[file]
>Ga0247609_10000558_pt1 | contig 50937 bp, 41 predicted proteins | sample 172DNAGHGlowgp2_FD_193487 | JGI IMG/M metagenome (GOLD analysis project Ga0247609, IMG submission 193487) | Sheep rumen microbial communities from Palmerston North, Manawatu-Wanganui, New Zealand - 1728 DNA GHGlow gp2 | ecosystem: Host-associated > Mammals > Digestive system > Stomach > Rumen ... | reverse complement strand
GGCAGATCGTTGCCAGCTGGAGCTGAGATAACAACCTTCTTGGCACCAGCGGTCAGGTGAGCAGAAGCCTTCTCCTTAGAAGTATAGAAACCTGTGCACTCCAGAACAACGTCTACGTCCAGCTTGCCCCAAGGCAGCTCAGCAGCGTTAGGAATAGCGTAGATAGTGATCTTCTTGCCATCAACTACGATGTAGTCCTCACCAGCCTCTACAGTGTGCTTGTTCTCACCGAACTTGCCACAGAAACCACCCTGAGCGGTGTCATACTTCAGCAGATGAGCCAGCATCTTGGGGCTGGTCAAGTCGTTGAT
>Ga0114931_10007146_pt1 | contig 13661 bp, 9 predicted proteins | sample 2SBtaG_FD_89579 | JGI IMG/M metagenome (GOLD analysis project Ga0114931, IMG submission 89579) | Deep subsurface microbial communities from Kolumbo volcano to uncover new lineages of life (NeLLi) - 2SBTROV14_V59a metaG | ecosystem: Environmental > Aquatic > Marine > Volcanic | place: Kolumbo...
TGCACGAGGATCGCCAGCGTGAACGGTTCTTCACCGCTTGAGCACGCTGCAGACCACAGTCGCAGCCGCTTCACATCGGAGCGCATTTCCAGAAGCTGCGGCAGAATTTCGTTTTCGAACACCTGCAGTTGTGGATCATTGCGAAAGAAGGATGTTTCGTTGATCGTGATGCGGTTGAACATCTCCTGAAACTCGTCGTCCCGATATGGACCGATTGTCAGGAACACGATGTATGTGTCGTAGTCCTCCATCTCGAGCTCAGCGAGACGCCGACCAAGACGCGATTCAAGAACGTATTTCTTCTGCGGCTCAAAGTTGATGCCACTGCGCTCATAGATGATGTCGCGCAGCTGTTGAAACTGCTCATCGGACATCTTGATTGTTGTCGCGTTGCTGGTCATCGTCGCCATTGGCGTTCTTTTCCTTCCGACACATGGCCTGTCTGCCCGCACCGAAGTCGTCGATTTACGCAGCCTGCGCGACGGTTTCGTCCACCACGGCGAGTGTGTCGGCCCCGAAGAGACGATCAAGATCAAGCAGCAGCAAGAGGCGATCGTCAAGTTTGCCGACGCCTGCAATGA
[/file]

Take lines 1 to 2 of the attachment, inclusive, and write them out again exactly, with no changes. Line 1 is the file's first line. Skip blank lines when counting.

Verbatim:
>Ga0247609_10000558_pt1 | contig 50937 bp, 41 predicted proteins | sample 172DNAGHGlowgp2_FD_193487 | JGI IMG/M metagenome (GOLD analysis project Ga0247609, IMG submission 193487) | Sheep rumen microbial communities from Palmerston North, Manawatu-Wanganui, New Zealand - 1728 DNA GHGlow gp2 | ecosystem: Host-associated > Mammals > Digestive system > Stomach > Rumen ... | reverse complement strand
GGCAGATCGTTGCCAGCTGGAGCTGAGATAACAACCTTCTTGGCACCAGCGGTCAGGTGAGCAGAAGCCTTCTCCTTAGAAGTATAGAAACCTGTGCACTCCAGAACAACGTCTACGTCCAGCTTGCCCCAAGGCAGCTCAGCAGCGTTAGGAATAGCGTAGATAGTGATCTTCTTGCCATCAACTACGATGTAGTCCTCACCAGCCTCTACAGTGTGCTTGTTCTCACCGAACTTGCCACAGAAACCACCCTGAGCGGTGTCATACTTCAGCAGATGAGCCAGCATCTTGGGGCTGGTCAAGTCGTTGAT